Controlling a stepper motor with Raspberry Pi Zero W

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In my projects with Raspberry PI I always has been fashinated by the infinite fields of application for this fantastic board. One of my preferred is robotics, and this requires the control of arms, wheels and gears by using motors.

Stepper motors are the most common motor type in commerce for these projects, because of their precision.

In this article I’ll show you you to control a simple stepper motor with a Raspberry Pi Zero W.

What we need

This time things are a little more complex than other previous articles, because we need to perform some cabling tasks that require attention.

For this tutorial I use the following:

  • Raspberry Pi Zero W kit – including SD card, power supply and (the most important) a GPIO header
  • Stepper motor – I use Elegoo 28BYJ-48
  • Motor driver – I use Elegoo ULN2003
  • dupont wiring (in my configuration, I will use 4x female-female + 2x female-male)

Before starting (additional HW)…

Before starting, let me expose some considerations on hardware.

Raspberry Pi Zero W kit comes with a GPIO header not connected to the board (why? I really don’t know…). So you have 2 options:

  1. You can use the one coming with the kit, but you will need to solder it. There are many tutorials over internet (you can just google “raspberry pi zero w gpio soldering”) and it is quite simple if you have a little of soldering manuality.
  2. You can buy an alternative solderless holder, which is easier to attach (you can google “raspberry pi zero w solderless gpio hammer header”). In this case you will need to add it in your shopping list

About the choice of Elegoo parts, I choose them because they are cheap and enoght for my very first experiment. I must state that these motors are a little slow for robotics projects, but they appears to be precise. They come in a kit including also some female-male dupont cables, but if you don’t have a breadboard you will need to buy one or to buy other female-female dupont cables.

Regarding the power supply, it is possible to power the motor directly from RPI GPIOs (there are some pins cabled to ground and some other cabled to 5V). The second option is to use an external power supply which can erogate 5V. The second option is mine one. Built this with an old electrical screwdriver, detaching the battery box and identifying positive and negative connectors. I used also 4x rechargable AA battery providing 1,2V each one and connected it with 2 male-female dupont cables (from male side):

RPI motor battery pack
RPI motor battery wiring

Wiring schema

The following picture shows how connections have been cabled in my lab:

RPI stepper motor schema

The stepper motor comes with a pre-installed connector that you can directly connect to ULN2003 controller. All other connection are made with dupont cables.

To identify GPIO in Raspberry Pi Zero, refer to the following picture:

RPI Zero W GPIO pinout

This numbers both GPIO IDs and phisical positions. Using RPI.GPIO python libary requires the use of GPIO ID instead of phisical position. The picture above shows also pins usable to supply power (5V and 3V3) and ground.

We use:

  • GPIO 17 (connected to ULN2003 IN1)
  • GPIO 27 (connected to ULN2003 IN2)
  • GPIO 22 (connected to ULN2003 IN3)
  • GPIO 23 (connected to ULN2003 IN4)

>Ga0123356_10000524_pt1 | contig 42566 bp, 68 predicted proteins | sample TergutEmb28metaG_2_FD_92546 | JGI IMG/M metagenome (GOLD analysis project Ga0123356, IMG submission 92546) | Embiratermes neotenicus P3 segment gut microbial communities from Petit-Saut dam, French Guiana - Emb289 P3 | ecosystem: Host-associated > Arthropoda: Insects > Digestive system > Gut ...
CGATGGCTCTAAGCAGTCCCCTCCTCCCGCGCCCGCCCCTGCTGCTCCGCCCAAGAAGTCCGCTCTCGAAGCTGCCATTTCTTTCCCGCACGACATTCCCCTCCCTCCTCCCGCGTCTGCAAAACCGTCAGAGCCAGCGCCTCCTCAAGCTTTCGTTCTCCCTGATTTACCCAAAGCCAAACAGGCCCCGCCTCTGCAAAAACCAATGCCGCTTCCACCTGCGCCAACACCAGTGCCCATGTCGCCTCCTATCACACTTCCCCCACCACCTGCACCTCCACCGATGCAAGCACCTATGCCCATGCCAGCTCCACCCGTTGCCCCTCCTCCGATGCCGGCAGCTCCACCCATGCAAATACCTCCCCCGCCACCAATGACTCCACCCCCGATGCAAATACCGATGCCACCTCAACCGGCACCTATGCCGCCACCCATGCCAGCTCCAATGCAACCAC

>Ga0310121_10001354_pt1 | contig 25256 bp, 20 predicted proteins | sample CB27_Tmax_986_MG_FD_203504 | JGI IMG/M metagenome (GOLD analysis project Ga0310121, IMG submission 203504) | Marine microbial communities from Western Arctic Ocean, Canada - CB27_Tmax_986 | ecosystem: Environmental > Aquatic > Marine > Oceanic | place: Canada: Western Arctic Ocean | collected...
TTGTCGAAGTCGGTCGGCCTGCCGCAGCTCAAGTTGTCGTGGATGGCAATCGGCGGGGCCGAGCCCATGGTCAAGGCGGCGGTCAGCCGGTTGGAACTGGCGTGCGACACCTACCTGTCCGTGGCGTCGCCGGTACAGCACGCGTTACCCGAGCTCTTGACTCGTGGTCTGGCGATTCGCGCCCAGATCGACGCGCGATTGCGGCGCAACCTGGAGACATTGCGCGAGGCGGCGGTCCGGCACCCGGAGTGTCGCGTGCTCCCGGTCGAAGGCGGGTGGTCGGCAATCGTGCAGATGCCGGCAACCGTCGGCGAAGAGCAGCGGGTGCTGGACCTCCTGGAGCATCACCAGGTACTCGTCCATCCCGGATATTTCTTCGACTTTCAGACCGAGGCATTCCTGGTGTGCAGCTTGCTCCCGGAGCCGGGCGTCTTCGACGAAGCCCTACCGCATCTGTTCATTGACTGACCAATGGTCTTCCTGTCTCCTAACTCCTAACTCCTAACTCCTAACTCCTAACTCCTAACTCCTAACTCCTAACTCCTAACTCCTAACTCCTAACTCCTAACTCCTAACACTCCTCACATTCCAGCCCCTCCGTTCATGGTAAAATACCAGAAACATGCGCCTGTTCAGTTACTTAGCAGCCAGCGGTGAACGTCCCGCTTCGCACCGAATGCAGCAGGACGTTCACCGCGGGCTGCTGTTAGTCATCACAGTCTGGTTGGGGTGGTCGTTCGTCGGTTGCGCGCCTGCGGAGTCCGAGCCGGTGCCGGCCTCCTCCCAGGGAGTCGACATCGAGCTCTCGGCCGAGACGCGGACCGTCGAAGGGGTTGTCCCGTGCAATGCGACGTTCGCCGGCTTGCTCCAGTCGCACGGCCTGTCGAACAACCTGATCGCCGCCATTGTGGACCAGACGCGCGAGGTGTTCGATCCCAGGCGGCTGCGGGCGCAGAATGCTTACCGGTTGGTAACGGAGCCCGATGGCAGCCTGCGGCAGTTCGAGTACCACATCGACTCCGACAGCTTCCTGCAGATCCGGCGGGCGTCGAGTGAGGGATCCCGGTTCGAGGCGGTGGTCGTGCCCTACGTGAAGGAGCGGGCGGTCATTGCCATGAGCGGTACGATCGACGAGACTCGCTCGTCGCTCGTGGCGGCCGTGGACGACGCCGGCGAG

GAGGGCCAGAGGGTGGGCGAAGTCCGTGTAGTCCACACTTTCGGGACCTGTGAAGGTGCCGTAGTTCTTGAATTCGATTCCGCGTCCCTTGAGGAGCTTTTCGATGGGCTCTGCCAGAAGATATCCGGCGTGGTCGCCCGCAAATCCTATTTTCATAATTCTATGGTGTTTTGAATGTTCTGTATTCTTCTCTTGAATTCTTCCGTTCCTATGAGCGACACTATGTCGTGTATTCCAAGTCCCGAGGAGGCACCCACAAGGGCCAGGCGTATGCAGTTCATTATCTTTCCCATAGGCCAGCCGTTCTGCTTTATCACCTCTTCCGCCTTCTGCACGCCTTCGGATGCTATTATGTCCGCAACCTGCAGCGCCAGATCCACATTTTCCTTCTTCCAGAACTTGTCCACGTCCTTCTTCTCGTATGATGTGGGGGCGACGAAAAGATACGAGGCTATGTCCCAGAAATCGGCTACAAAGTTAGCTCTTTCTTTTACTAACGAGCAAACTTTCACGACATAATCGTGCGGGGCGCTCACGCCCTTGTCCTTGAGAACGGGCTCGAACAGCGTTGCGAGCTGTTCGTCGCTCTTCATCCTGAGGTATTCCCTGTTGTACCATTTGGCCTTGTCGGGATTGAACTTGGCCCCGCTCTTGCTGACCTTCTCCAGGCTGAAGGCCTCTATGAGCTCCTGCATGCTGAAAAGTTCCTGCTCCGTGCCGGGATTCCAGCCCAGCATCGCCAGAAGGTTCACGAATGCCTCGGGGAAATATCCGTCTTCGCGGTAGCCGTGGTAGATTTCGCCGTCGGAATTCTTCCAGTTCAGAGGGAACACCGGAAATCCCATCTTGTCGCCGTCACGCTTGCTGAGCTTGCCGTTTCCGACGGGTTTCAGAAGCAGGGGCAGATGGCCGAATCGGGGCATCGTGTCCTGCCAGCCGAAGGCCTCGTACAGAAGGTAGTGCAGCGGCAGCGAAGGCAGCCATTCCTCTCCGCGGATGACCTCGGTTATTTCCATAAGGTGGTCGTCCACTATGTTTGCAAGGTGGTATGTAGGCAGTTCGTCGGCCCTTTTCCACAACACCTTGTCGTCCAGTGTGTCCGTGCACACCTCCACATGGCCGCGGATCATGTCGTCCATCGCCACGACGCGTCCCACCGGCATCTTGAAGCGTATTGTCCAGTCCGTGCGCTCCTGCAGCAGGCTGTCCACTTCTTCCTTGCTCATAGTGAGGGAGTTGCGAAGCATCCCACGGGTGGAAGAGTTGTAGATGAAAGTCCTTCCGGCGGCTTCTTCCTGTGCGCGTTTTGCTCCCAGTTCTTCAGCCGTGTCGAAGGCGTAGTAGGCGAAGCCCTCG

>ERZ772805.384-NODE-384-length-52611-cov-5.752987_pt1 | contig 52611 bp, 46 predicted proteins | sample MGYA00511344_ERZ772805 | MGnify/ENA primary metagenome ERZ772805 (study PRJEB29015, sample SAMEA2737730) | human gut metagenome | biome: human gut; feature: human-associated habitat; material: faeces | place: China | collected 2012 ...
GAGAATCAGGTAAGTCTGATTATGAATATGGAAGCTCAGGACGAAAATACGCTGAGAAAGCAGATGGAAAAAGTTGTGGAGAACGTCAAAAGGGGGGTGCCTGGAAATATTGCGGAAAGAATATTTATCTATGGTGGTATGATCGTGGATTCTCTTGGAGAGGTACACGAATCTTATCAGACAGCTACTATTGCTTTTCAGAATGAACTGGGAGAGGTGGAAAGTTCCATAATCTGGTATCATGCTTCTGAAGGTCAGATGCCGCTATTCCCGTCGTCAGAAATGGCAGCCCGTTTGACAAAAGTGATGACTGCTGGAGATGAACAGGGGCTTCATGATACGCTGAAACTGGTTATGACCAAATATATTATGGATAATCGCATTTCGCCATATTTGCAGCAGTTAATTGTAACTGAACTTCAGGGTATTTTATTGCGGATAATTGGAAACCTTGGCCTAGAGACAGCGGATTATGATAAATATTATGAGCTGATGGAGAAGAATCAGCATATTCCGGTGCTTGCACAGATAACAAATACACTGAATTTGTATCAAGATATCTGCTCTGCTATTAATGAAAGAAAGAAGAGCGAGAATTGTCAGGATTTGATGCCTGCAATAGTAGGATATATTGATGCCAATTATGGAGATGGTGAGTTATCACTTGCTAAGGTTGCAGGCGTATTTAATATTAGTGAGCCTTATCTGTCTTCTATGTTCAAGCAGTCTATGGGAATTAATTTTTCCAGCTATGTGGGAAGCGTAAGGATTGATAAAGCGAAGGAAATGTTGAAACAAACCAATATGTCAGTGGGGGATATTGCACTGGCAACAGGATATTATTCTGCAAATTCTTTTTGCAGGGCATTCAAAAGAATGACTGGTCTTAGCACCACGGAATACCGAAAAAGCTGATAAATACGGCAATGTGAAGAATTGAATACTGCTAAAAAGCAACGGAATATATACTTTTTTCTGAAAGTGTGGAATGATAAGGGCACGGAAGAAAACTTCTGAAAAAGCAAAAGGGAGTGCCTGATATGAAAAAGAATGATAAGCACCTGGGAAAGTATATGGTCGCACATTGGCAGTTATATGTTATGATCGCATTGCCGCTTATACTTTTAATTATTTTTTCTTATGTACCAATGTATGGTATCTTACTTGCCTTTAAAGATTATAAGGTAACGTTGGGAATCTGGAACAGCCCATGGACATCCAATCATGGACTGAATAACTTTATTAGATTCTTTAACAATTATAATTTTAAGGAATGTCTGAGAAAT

so having the following:

RPI motor GPIO wiring

If you want to power the motor with RPI power PINs, you will connect one of Ground pins to ULN2003 negative pin and one of 5V pins to ULN2003 positive pin.

In the following picture, the ULN2003 wiring:

RPI motor driver wiring

…and the overall picture:

RPI motor lab overview

Preparing the test

We’ll start from a clean raspbian stretch lite installation (see here for steps).

Once connected via ssh to your RPI, update first of all:

sudo apt-get update

Install RPi.GPIO:

sudo apt-get install rpi.gpio

Now we need a Python script to control the stepper motor with our Raspberry Pi. For this purpose, I prepared a simple python script. You can just download it and align the script to yuor wiring configuration:

Logic Behing Python Script

This script is based on producer step sequence schema:


Each sequence step (from 1 to 8) is a GPIOs status to set from RPI to ULN2003.

You can image this table as a composition of 8 arrays (each one with 4 digits). This can be also seen as an ordered composition of 2 kind of arrays (0,0,0,1 and 0,0,1,1) alternated and rotating by one digit. In python, array rotation can be implemented with the simple line:

rotated_array = array[n:]+arr[:n]

where “n” is the number of rotation steps. To rotate by 1 step, this string becomes :

rotated_array = array[1:]+arr[:1]

Because arrays are composed by 4 digit, opposite rotation can be achieved with a 3 step rotation:

rotated_array = array[3:]+arr[:3]

So, first download the script in your RPI:


now edit:


If your cabling is different from mine, identify the row where chan_list is defined. The original one appears as the following (including comments):

chan_list = [17,27,22,23] # GPIO ports to use

You can also edit delay var from current “.001” value to higher one. The higher the value the lower the rotation.

delay=.01 # delay between each sequence step

Now you can easily test your lab by launching a simple command:


and you should see the motor rotating.

For opposite rotation, as previously described edit:

arrOUT = arr1[1:]+arr1[:1]


 arrOUT = arr1[3:]+arr1[:3] 

Finally, you can find step motor on common e-commerce sites or with the following link for best prices I’ve found around the web: Product – 5pcs New Brand ULN2003 28BYJ-48 5V Reduction Step Motor Gear Stepper Motor 4 Phase Step Motor for arduino 5pcs Motor +5pcs Board

Amazon – ELEGOO 5 Sets 28BYJ-48 ULN2003 5V Stepper Motor + ULN2003 Driver Board for Arduino